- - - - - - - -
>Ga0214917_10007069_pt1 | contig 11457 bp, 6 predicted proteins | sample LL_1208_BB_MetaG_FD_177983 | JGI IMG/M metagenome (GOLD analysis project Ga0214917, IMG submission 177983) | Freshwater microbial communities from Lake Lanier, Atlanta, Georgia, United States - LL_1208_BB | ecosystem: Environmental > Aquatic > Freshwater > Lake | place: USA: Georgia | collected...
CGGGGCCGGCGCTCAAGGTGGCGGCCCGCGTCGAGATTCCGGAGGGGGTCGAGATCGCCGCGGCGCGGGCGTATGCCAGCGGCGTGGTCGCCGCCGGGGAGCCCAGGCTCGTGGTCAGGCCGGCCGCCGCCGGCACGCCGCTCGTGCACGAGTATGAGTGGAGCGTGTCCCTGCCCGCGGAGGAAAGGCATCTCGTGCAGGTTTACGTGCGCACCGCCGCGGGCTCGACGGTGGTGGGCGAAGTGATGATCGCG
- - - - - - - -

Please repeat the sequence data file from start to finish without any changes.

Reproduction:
>Ga0214917_10007069_pt1 | contig 11457 bp, 6 predicted proteins | sample LL_1208_BB_MetaG_FD_177983 | JGI IMG/M metagenome (GOLD analysis project Ga0214917, IMG submission 177983) | Freshwater microbial communities from Lake Lanier, Atlanta, Georgia, United States - LL_1208_BB | ecosystem: Environmental > Aquatic > Freshwater > Lake | place: USA: Georgia | collected...
CGGGGCCGGCGCTCAAGGTGGCGGCCCGCGTCGAGATTCCGGAGGGGGTCGAGATCGCCGCGGCGCGGGCGTATGCCAGCGGCGTGGTCGCCGCCGGGGAGCCCAGGCTCGTGGTCAGGCCGGCCGCCGCCGGCACGCCGCTCGTGCACGAGTATGAGTGGAGCGTGTCCCTGCCCGCGGAGGAAAGGCATCTCGTGCAGGTTTACGTGCGCACCGCCGCGGGCTCGACGGTGGTGGGCGAAGTGATGATCGCG